2013 Ford Focus Review and Prices

Last Updated: Feb 6, 2012

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2013 Ford Focus Buying Advice

The 2013 Ford Focus is the best car for you if you favor a compact sedan or hatchback with a high-fashion, international feel.

The 2013 Ford Focus widens its lineup with the pocket-rocket turbocharged Focus ST model and expands availability of the battery-powered Focus Electric. They complement a roster of four-door sedans and hatchbacks based on Ford’s global small-car design. The 2013 Focus boasts European-bred styling and road manners compromised slightly by Ford-of-America’s penchant for tricky-to-operate infotainment features.

Should you wait for the 2013 Ford Focus or buy a 2012 Ford Focus? Wait for the 2013 Focus if you’re hot for ST model or juiced about the never-buy-gas-again Focus Electric. The latter actually bowed as a 2012 model in California and New York but availability expands to 15 additional markets for model-year 2013. The 2013 Focus should otherwise be a repeat for overall styling and features content so if neither the ST nor the Electric versions appeals you’ll save a few bucks and still get a thoroughly modern and highly capable compact by buying a 2012 Focus.

2013 Ford Focus Changes back to top

Styling: The 2013 Ford Focus won’t look different than the 2011 Focus -- unless you’re gazing at the 2013 Focus ST. Style modifications evident on this new-to-the-lineup hatchback broadcast its performance orientation.

The 2013 Focus ST replaces Focus’s standard two-piece grille with a huge one-piece unit. The ST’s nose also features aggressive air intakes and a chin spoiler. The lower body sides are flared. And the tail carries a roof spoiler and a vented bumper that hosts the central dual-pipe exhaust system. Headlights and taillights get a smoked-glass treatment. Inside, the 2013 Focus ST has unique seats, trim, and instrumentation (see the Features section below for details).

The 2013 Focus otherwise reprises the styling introduced for model-year 2012. That’s when Ford shelved the dumpy, archaic U.S.-sourced Focus for basically the same version its sells globally.

Based on the automaker’s “kinetic” styling themes, the Focus has a look that’s edgy and not entirely harmonious from every angle. Size-wise, the 2013 Focus remains in America’s compact category, though its wheelbase is 1-2 inches shorter than that of key rivals such as the Honda Civic, Chevrolet Cruze, and the all-new 2013 Dodge Dart. Wheelbase is the distance between the front and rear axles and Focus’s tighter span results in slightly tighter rear-seat legroom than in some competitors with longer wheelbases. 

Trunk space in the 2012 Focus sedan should remain 13.2 cubic feet, leaving it with less cargo volume than some rivals. The 2013 Focus hatchback should remain class-competitive, with 23.8 cubic feet of storage behind the rear seat and 44.8 cubic feet with the rear seatbacks folded. The 2013 Focus Electric hatchback should again have only about 10 cubic feet of storage behind its rear seat because of space occupied by its battery pack. The battery pack’s housing also prevents the Focus Electric from matching the flat load floor other Focus hatchbacks provide with the rear seatbacks folded.

The 2013 Focus cabin will again feature swooping shapes and a dashboard designed to mimic the design of a Blackberry mobile-phone control layout. This, too, can be polarizing, but there should be little to criticize about the quality of the interior materials, which will likely remain well above the norm for this class.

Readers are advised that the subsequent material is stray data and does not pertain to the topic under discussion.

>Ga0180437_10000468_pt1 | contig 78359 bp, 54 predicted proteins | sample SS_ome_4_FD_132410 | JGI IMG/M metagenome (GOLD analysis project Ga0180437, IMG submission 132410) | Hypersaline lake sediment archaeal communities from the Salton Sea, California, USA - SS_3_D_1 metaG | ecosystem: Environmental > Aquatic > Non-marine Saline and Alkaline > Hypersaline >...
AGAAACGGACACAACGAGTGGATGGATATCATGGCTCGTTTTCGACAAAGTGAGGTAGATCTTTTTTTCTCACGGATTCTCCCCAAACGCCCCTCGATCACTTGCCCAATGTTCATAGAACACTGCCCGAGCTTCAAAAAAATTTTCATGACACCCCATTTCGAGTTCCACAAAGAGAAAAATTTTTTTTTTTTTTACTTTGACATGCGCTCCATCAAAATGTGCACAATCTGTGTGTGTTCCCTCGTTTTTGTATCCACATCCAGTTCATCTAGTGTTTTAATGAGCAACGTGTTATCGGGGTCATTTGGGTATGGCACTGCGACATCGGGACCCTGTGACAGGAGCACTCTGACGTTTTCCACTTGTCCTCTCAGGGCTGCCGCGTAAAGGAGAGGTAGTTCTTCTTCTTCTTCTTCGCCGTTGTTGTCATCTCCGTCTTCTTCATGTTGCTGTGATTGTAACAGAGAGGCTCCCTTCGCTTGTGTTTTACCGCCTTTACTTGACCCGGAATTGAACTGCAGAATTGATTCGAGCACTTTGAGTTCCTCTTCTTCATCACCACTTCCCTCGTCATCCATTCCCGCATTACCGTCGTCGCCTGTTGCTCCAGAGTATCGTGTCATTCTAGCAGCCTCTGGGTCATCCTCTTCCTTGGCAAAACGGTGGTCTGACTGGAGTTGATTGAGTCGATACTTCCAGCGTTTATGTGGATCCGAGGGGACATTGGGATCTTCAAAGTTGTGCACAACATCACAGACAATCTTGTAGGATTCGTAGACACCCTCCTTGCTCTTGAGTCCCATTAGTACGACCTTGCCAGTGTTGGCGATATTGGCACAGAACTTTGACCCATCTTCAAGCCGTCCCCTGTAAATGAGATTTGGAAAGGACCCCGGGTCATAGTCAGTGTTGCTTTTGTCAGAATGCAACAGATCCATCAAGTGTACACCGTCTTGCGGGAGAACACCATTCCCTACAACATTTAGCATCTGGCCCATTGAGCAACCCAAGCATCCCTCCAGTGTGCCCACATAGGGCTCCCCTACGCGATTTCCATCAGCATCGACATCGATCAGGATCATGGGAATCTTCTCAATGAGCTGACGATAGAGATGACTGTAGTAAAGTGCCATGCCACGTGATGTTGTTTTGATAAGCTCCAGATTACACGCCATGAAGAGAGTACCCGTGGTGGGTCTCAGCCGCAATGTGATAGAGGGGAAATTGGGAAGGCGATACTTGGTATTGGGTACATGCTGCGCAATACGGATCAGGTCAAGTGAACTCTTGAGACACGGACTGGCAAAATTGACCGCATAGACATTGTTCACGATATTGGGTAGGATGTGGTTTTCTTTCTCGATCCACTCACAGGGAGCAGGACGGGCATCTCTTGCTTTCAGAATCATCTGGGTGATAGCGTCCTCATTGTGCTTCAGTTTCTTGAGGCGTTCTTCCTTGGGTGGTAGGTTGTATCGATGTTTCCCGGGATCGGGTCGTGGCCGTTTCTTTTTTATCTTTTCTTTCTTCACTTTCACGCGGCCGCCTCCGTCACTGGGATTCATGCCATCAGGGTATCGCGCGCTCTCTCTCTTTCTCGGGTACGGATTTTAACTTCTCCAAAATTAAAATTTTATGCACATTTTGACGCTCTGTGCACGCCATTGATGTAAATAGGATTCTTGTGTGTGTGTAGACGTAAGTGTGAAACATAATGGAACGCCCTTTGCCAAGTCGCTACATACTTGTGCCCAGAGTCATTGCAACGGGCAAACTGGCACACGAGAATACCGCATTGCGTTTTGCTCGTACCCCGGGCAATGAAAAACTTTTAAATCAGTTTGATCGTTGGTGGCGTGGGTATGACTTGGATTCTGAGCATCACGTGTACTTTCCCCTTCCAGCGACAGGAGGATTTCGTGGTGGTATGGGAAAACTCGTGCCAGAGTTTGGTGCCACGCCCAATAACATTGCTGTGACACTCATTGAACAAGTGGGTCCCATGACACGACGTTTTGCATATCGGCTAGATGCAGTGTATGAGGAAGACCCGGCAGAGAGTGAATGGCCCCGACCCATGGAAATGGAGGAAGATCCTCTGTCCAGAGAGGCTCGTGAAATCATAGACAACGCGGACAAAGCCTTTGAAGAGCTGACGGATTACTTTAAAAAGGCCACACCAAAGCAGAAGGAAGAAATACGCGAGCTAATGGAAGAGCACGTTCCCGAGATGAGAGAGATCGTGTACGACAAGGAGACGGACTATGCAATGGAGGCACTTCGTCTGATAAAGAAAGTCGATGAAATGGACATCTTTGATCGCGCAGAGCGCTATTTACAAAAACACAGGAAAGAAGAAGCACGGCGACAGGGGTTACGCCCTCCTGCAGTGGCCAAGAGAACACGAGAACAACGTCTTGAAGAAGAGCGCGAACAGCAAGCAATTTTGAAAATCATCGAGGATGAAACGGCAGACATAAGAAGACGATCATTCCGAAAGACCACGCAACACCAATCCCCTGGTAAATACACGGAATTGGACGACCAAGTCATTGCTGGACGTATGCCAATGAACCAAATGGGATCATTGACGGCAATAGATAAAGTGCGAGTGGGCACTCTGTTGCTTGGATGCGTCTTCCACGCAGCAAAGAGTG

Expect the 2013 Ford Focus sedan to repeat in entry-level S trim, midline SE and upscale SEL guise, and top-line Titanium form. The 2013 Focus hatchback roster will likely start again with the SE level, include SEL and Titanium models, and top out with the new ST. The 2013 Focus Electric will return only as a hatchback and probably in a single level of trim roughly equivalent to the Titanium models.

With the exception of the 2013 Focus ST’s exclusive 19-inch alloy wheels and low-profile tires, little change in available wheel and tire sizes is likely. The 2012 Focus S sedan should again come with 15-inch steel wheels and wheel covers. Expect SE models to continue with 16-inch steel wheels and Titanium models with 17-inch alloys. The 16-inch alloys should again be included in the SE Sport package option, 17s should remain optional on SELs and 18s on Titanium models. 

Mechanical: The 2013 Focus will continue to share the basics of its structure (also called a platform) with a variety of other vehicles. In the U.S. they’ll include the 2013 Ford Escape crossover SUV and the 2013 Ford C-Max hybrid hatchbacks. This is a state-of-the-art compact-car platform boasting a well-sorted four-wheel independent suspension. Most applications, including of the 2013 Focus, are front-wheel drive, though the platform can accommodate all-wheel drive, as available on the Escape.

With exception of the Focus ST and Electric models, every 2013 Focus almost certainly will return with an advanced direct-fuel-injected 2.0-liter four-cylinder as its sole engine. Expect horsepower to remain 160 and torque 146 pound-feet. (Envision torque as the force that produces acceleration and horsepower as the energy that sustains momentum).

This 2.0-liter should again provide more than adequate performance for this type of car, though the 2013 Focus’s overall driving experience may continue compromised by the behavior of its six-speed dual-clutch automatic transmission. Ford calls this the PowerShift transmission and says it’s more fuel-efficient than a conventional automatic. But compared with most conventional automatics it sometimes shifts abruptly and can be hesitant to select the optimal gear.